Fasting adiponectin (μ g/ml) 7.67 ± 0.82 8.49 ± 0.82 6.71 ± 0.36 
Fasting GIP (pmol/l) 13.40 ± 1.99 6.58 ± 1.72§ 5.83 ± 0.80§ 
Fasting GLP-1 (pmol/l) 1.75 ± 0.16 3.42 ± 0.41§ 3.62 ± 0.21§ 
Glucose AUC (mmol/l) 1,704.52 ± 91.36 1,146.47 ± 88.52* 1,079.02 ± 47.13* 
Insulin AUC (pmol/l) 96,390.90 ± 12681.51 53,414.30 ± 8617.14§ 24,776.00 ± 2249.24* 
C-peptide AUC (nmol/l) 589.89 ± 50.72 337.77 ± 52.38 289.36 ± 24.87* 
GIP AUC (pmol/l) 3,297.00 ± 440.60 1,775.70 ± 189.76§ 1,874.00 ± 169.60§ 
GLP-1 AUC (pmol/l) 388.04 ± 23.40 700.14 ± 84.71 721.46 ± 26.70* 
Before BPD1 week after BPD4 weeks after BPD
 10 10 10 
Fasting glucose (mmol/l) 7.79 ± 0.10 5.92 ± 0.42* 4.78 ± 0.12* 
Fasting insulin (pmol/l) 135.72 ± 18.23 107.8 ± 15.99 69.04 ± 4.31 
Fasting C-peptide (nmol/l) 1.40 ± 0.13 1.05 ± 0.10 1.00 ± 0.08 
Fasting leptin (ng/ml) 51.59 ± 6.38 38.56 ± 7.49* 31.03 ± 3.73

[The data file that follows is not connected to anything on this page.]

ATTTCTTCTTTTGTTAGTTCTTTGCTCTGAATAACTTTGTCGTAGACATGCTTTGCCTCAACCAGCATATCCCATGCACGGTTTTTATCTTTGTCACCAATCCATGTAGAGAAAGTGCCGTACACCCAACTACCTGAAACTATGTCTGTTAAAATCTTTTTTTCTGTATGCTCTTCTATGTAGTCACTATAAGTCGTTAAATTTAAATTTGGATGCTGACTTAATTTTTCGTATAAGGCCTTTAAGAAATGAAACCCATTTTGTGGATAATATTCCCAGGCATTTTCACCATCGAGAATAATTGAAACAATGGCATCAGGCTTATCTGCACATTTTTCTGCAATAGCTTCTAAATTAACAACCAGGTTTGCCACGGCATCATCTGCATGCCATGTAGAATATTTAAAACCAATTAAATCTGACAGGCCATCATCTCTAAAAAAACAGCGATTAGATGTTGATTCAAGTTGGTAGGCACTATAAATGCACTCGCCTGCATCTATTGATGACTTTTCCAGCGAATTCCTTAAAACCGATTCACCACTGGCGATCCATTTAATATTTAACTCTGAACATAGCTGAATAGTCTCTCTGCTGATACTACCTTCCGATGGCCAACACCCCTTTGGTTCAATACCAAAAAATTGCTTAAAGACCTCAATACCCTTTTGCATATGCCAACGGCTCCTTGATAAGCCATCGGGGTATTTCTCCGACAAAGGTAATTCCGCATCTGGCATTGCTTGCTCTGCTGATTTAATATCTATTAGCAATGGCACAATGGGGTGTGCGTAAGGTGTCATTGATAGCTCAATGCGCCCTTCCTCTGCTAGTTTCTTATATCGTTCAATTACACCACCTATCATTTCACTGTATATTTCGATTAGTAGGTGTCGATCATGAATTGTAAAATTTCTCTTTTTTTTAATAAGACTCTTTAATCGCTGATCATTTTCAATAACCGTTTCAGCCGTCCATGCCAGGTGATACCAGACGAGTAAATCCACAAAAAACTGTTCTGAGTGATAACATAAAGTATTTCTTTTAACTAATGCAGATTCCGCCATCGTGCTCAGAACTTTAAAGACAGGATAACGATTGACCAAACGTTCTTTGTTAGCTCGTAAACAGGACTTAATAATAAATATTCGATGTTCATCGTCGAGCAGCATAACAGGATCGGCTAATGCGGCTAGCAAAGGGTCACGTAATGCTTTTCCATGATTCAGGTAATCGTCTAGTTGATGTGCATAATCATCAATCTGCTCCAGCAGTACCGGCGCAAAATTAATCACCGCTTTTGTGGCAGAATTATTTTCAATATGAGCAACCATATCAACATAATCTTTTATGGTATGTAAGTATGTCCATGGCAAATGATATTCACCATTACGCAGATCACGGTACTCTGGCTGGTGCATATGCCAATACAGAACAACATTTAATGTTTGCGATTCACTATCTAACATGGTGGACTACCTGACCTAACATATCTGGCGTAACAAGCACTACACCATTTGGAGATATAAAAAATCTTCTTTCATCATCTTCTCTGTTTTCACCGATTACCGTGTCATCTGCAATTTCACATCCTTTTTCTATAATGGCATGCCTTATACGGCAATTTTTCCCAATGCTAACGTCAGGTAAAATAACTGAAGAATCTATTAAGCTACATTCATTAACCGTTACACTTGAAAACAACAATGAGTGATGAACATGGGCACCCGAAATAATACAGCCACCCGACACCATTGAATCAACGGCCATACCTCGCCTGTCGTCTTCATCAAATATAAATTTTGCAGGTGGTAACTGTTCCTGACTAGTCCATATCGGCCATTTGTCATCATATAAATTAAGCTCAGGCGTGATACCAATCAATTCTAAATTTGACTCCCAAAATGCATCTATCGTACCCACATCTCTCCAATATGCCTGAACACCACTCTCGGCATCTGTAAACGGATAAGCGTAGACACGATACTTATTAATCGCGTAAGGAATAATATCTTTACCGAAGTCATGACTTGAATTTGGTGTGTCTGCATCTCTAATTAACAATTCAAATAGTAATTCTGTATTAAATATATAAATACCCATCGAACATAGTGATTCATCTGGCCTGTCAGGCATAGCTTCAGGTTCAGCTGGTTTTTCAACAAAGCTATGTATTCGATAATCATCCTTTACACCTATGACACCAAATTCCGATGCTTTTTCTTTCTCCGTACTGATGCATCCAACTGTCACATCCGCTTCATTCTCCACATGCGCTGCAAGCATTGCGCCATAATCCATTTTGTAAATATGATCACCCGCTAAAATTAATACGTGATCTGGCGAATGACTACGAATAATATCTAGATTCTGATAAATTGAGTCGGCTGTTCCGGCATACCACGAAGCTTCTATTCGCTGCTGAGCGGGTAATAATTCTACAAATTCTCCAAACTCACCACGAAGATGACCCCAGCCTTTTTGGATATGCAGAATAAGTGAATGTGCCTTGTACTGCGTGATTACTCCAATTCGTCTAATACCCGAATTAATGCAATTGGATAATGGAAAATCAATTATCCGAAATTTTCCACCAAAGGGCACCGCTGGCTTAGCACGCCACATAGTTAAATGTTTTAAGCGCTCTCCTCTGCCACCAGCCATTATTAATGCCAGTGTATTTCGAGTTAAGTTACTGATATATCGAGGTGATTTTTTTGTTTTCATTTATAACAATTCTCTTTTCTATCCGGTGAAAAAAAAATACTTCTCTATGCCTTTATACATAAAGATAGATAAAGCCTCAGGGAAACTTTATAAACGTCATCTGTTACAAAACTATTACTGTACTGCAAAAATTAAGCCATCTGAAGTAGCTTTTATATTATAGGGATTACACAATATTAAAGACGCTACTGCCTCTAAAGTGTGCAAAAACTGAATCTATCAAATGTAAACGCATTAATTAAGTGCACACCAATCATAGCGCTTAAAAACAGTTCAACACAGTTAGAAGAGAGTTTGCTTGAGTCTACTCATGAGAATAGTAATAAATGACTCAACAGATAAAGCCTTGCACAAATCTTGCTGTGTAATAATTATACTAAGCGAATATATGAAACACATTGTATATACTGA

Fasting adiponectin (μ g/ml) 7.67 ± 0.82 8.49 ± 0.82 6.71 ± 0.36 
Fasting GIP (pmol/l) 13.40 ± 1.99 6.58 ± 1.72§ 5.83 ± 0.80§ 
Fasting GLP-1 (pmol/l) 1.75 ± 0.16 3.42 ± 0.41§ 3.62 ± 0.21§ 
Glucose AUC (mmol/l) 1,704.52 ± 91.36 1,146.47 ± 88.52* 1,079.02 ± 47.13* 
Insulin AUC (pmol/l) 96,390.90 ± 12681.51 53,414.30 ± 8617.14§ 24,776.00 ± 2249.24* 
C-peptide AUC (nmol/l) 589.89 ± 50.72 337.77 ± 52.38 289.36 ± 24.87* 
GIP AUC (pmol/l) 3,297.00 ± 440.60 1,775.70 ± 189.76§ 1,874.00 ± 169.60§ 
GLP-1 AUC (pmol/l) 388.04 ± 23.40 700.14 ± 84.71 721.46 ± 26.70* 

Data are means ± SE. Significant differences were observed only between pre- and postoperation groups.

*

P < 0.0001;

P < 0.001;

P < 0.05;

§

P < 0.01.

TABLE 3

Insulin mediated, whole-body glucose uptake, steady-state plasma insulin during the euglycemic-hyperinsulinemic clamp, insulin secretion at fast and after an OGTT, β-cell glucose sensitivity, β-cell sensitivity rate, and potentiation in morbidly obese subjects before and 1 and 4 weeks after BPD